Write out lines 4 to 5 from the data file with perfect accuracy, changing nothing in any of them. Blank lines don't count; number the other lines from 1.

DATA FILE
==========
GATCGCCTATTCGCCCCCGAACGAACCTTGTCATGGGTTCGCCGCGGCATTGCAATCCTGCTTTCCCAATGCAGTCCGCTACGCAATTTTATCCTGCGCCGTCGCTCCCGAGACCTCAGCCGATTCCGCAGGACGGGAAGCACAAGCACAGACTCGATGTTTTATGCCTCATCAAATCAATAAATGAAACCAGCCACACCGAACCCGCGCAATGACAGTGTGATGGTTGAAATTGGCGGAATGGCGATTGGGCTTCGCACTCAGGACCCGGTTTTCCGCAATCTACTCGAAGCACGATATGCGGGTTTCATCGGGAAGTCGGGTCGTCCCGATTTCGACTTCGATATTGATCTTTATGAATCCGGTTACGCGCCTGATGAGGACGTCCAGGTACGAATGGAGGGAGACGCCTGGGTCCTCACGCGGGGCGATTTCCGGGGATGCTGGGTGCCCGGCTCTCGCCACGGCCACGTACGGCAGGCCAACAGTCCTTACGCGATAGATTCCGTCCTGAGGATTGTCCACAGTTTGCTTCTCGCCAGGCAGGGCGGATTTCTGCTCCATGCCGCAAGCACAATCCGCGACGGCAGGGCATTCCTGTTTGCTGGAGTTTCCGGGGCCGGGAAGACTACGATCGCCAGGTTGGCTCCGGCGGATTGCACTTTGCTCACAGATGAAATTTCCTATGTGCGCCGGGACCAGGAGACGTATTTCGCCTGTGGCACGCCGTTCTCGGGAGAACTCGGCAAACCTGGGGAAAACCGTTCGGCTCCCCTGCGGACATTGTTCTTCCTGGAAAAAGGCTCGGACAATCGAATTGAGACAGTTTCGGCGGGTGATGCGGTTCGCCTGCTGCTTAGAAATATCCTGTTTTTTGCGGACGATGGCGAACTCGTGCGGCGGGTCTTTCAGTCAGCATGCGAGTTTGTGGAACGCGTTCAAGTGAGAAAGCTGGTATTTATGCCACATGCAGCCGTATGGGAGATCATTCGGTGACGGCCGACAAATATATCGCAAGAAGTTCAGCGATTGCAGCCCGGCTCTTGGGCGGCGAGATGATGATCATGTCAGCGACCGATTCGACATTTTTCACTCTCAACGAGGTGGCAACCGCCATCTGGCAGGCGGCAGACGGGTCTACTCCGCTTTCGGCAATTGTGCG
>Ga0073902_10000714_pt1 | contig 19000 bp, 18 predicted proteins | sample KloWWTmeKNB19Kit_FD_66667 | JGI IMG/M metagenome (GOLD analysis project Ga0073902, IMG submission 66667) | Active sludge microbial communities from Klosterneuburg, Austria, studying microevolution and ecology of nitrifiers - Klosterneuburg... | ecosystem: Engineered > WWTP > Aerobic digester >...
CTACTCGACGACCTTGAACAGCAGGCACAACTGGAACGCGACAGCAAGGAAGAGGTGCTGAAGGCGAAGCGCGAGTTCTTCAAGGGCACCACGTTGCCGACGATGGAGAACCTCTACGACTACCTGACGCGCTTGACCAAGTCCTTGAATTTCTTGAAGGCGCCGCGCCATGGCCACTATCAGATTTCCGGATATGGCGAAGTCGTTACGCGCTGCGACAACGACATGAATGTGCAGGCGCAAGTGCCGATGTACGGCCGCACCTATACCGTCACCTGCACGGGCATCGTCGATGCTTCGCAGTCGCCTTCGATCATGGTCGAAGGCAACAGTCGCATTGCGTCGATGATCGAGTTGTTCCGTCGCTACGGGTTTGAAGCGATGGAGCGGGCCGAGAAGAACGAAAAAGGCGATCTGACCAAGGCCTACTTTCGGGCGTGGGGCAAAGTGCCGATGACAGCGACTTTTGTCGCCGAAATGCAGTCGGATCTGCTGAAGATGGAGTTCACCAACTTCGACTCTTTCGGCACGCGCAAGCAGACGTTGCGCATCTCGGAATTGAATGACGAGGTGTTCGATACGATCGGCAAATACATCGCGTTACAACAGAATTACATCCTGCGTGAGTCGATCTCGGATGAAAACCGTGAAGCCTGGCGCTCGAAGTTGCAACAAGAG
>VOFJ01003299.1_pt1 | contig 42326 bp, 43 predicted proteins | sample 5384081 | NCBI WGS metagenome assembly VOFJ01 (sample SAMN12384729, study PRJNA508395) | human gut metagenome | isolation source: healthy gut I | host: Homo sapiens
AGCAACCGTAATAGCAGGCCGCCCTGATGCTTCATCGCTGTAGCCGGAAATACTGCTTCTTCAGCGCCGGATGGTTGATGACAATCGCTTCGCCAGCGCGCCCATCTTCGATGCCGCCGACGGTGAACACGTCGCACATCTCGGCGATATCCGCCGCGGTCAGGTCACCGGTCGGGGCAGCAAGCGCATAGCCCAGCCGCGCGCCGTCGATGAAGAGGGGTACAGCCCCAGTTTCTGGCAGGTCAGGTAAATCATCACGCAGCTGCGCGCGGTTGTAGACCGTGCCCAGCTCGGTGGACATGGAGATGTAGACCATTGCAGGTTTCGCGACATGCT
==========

>VOFJ01003299.1_pt1 | contig 42326 bp, 43 predicted proteins | sample 5384081 | NCBI WGS metagenome assembly VOFJ01 (sample SAMN12384729, study PRJNA508395) | human gut metagenome | isolation source: healthy gut I | host: Homo sapiens
AGCAACCGTAATAGCAGGCCGCCCTGATGCTTCATCGCTGTAGCCGGAAATACTGCTTCTTCAGCGCCGGATGGTTGATGACAATCGCTTCGCCAGCGCGCCCATCTTCGATGCCGCCGACGGTGAACACGTCGCACATCTCGGCGATATCCGCCGCGGTCAGGTCACCGGTCGGGGCAGCAAGCGCATAGCCCAGCCGCGCGCCGTCGATGAAGAGGGGTACAGCCCCAGTTTCTGGCAGGTCAGGTAAATCATCACGCAGCTGCGCGCGGTTGTAGACCGTGCCCAGCTCGGTGGACATGGAGATGTAGACCATTGCAGGTTTCGCGACATGCT